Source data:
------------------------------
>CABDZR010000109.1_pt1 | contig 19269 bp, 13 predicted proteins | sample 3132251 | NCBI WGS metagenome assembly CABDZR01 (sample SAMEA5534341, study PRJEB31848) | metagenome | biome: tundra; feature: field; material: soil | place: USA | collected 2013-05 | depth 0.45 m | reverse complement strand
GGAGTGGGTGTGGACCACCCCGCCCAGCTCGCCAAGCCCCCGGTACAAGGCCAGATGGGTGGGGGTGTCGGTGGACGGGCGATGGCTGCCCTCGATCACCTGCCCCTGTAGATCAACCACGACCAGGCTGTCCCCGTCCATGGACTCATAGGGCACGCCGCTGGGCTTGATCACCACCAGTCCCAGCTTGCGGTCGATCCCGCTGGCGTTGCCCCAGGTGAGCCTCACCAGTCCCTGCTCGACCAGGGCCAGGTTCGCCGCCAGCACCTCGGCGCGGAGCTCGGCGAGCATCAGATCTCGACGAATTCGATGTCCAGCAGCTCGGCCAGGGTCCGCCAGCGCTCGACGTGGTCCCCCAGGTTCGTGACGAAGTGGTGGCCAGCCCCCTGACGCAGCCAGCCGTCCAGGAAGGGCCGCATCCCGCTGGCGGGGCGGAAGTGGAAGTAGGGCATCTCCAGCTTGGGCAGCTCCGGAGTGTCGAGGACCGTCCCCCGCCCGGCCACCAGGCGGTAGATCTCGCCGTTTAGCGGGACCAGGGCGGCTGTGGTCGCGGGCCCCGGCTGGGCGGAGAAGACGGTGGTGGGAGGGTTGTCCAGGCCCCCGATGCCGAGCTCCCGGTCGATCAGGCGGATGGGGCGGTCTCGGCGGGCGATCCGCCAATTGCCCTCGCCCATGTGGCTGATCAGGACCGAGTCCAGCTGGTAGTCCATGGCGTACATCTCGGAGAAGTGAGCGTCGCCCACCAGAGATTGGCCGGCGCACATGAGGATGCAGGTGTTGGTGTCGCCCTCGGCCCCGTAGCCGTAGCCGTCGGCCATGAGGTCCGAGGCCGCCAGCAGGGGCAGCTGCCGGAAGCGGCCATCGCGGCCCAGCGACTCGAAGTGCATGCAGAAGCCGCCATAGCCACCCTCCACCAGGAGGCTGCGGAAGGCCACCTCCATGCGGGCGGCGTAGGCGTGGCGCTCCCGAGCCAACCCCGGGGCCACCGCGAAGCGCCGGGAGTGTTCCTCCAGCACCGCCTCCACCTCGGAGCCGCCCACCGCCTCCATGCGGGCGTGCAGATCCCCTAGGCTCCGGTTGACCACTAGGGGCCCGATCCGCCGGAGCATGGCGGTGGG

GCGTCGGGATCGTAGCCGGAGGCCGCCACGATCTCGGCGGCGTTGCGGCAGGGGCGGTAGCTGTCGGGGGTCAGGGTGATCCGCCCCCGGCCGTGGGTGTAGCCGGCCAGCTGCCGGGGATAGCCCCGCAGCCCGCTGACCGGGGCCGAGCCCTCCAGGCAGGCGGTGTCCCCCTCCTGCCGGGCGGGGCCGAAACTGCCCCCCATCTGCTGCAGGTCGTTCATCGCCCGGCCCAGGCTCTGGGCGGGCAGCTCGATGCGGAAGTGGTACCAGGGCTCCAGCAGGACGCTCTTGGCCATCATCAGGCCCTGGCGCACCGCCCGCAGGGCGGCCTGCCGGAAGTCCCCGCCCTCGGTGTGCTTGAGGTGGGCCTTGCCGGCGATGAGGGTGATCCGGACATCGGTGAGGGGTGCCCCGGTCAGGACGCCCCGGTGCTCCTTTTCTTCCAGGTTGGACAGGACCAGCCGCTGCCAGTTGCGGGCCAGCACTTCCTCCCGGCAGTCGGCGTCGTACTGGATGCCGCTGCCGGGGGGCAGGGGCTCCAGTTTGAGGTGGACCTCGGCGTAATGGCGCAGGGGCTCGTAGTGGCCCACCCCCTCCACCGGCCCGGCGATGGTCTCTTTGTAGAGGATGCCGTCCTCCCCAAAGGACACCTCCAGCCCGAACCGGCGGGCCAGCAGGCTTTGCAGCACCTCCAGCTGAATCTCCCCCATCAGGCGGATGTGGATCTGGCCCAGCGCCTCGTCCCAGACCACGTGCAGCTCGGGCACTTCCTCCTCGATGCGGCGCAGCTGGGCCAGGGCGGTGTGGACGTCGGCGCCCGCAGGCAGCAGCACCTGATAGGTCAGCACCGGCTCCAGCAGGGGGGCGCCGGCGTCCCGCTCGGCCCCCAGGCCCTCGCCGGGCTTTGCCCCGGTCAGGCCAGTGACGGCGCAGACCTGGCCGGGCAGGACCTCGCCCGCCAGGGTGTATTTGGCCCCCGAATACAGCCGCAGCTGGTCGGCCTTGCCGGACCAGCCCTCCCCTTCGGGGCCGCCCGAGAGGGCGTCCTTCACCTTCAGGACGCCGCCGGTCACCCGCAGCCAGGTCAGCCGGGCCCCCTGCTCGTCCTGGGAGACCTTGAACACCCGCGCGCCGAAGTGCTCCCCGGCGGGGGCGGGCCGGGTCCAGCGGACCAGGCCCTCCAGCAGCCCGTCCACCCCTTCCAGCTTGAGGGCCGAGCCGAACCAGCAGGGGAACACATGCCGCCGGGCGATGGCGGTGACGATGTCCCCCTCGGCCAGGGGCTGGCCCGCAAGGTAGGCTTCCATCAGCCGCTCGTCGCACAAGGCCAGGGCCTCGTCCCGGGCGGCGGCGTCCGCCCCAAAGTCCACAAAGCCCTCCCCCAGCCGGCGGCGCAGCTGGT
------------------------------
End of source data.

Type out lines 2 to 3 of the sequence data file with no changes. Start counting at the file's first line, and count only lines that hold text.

GGAGTGGGTGTGGACCACCCCGCCCAGCTCGCCAAGCCCCCGGTACAAGGCCAGATGGGTGGGGGTGTCGGTGGACGGGCGATGGCTGCCCTCGATCACCTGCCCCTGTAGATCAACCACGACCAGGCTGTCCCCGTCCATGGACTCATAGGGCACGCCGCTGGGCTTGATCACCACCAGTCCCAGCTTGCGGTCGATCCCGCTGGCGTTGCCCCAGGTGAGCCTCACCAGTCCCTGCTCGACCAGGGCCAGGTTCGCCGCCAGCACCTCGGCGCGGAGCTCGGCGAGCATCAGATCTCGACGAATTCGATGTCCAGCAGCTCGGCCAGGGTCCGCCAGCGCTCGACGTGGTCCCCCAGGTTCGTGACGAAGTGGTGGCCAGCCCCCTGACGCAGCCAGCCGTCCAGGAAGGGCCGCATCCCGCTGGCGGGGCGGAAGTGGAAGTAGGGCATCTCCAGCTTGGGCAGCTCCGGAGTGTCGAGGACCGTCCCCCGCCCGGCCACCAGGCGGTAGATCTCGCCGTTTAGCGGGACCAGGGCGGCTGTGGTCGCGGGCCCCGGCTGGGCGGAGAAGACGGTGGTGGGAGGGTTGTCCAGGCCCCCGATGCCGAGCTCCCGGTCGATCAGGCGGATGGGGCGGTCTCGGCGGGCGATCCGCCAATTGCCCTCGCCCATGTGGCTGATCAGGACCGAGTCCAGCTGGTAGTCCATGGCGTACATCTCGGAGAAGTGAGCGTCGCCCACCAGAGATTGGCCGGCGCACATGAGGATGCAGGTGTTGGTGTCGCCCTCGGCCCCGTAGCCGTAGCCGTCGGCCATGAGGTCCGAGGCCGCCAGCAGGGGCAGCTGCCGGAAGCGGCCATCGCGGCCCAGCGACTCGAAGTGCATGCAGAAGCCGCCATAGCCACCCTCCACCAGGAGGCTGCGGAAGGCCACCTCCATGCGGGCGGCGTAGGCGTGGCGCTCCCGAGCCAACCCCGGGGCCACCGCGAAGCGCCGGGAGTGTTCCTCCAGCACCGCCTCCACCTCGGAGCCGCCCACCGCCTCCATGCGGGCGTGCAGATCCCCTAGGCTCCGGTTGACCACTAGGGGCCCGATCCGCCGGAGCATGGCGGTGGG

GCGTCGGGATCGTAGCCGGAGGCCGCCACGATCTCGGCGGCGTTGCGGCAGGGGCGGTAGCTGTCGGGGGTCAGGGTGATCCGCCCCCGGCCGTGGGTGTAGCCGGCCAGCTGCCGGGGATAGCCCCGCAGCCCGCTGACCGGGGCCGAGCCCTCCAGGCAGGCGGTGTCCCCCTCCTGCCGGGCGGGGCCGAAACTGCCCCCCATCTGCTGCAGGTCGTTCATCGCCCGGCCCAGGCTCTGGGCGGGCAGCTCGATGCGGAAGTGGTACCAGGGCTCCAGCAGGACGCTCTTGGCCATCATCAGGCCCTGGCGCACCGCCCGCAGGGCGGCCTGCCGGAAGTCCCCGCCCTCGGTGTGCTTGAGGTGGGCCTTGCCGGCGATGAGGGTGATCCGGACATCGGTGAGGGGTGCCCCGGTCAGGACGCCCCGGTGCTCCTTTTCTTCCAGGTTGGACAGGACCAGCCGCTGCCAGTTGCGGGCCAGCACTTCCTCCCGGCAGTCGGCGTCGTACTGGATGCCGCTGCCGGGGGGCAGGGGCTCCAGTTTGAGGTGGACCTCGGCGTAATGGCGCAGGGGCTCGTAGTGGCCCACCCCCTCCACCGGCCCGGCGATGGTCTCTTTGTAGAGGATGCCGTCCTCCCCAAAGGACACCTCCAGCCCGAACCGGCGGGCCAGCAGGCTTTGCAGCACCTCCAGCTGAATCTCCCCCATCAGGCGGATGTGGATCTGGCCCAGCGCCTCGTCCCAGACCACGTGCAGCTCGGGCACTTCCTCCTCGATGCGGCGCAGCTGGGCCAGGGCGGTGTGGACGTCGGCGCCCGCAGGCAGCAGCACCTGATAGGTCAGCACCGGCTCCAGCAGGGGGGCGCCGGCGTCCCGCTCGGCCCCCAGGCCCTCGCCGGGCTTTGCCCCGGTCAGGCCAGTGACGGCGCAGACCTGGCCGGGCAGGACCTCGCCCGCCAGGGTGTATTTGGCCCCCGAATACAGCCGCAGCTGGTCGGCCTTGCCGGACCAGCCCTCCCCTTCGGGGCCGCCCGAGAGGGCGTCCTTCACCTTCAGGACGCCGCCGGTCACCCGCAGCCAGGTCAGCCGGGCCCCCTGCTCGTCCTGGGAGACCTTGAACACCCGCGCGCCGAAGTGCTCCCCGGCGGGGGCGGGCCGGGTCCAGCGGACCAGGCCCTCCAGCAGCCCGTCCACCCCTTCCAGCTTGAGGGCCGAGCCGAACCAGCAGGGGAACACATGCCGCCGGGCGATGGCGGTGACGATGTCCCCCTCGGCCAGGGGCTGGCCCGCAAGGTAGGCTTCCATCAGCCGCTCGTCGCACAAGGCCAGGGCCTCGTCCCGGGCGGCGGCGTCCGCCCCAAAGTCCACAAAGCCCTCCCCCAGCCGGCGGCGCAGCTGGT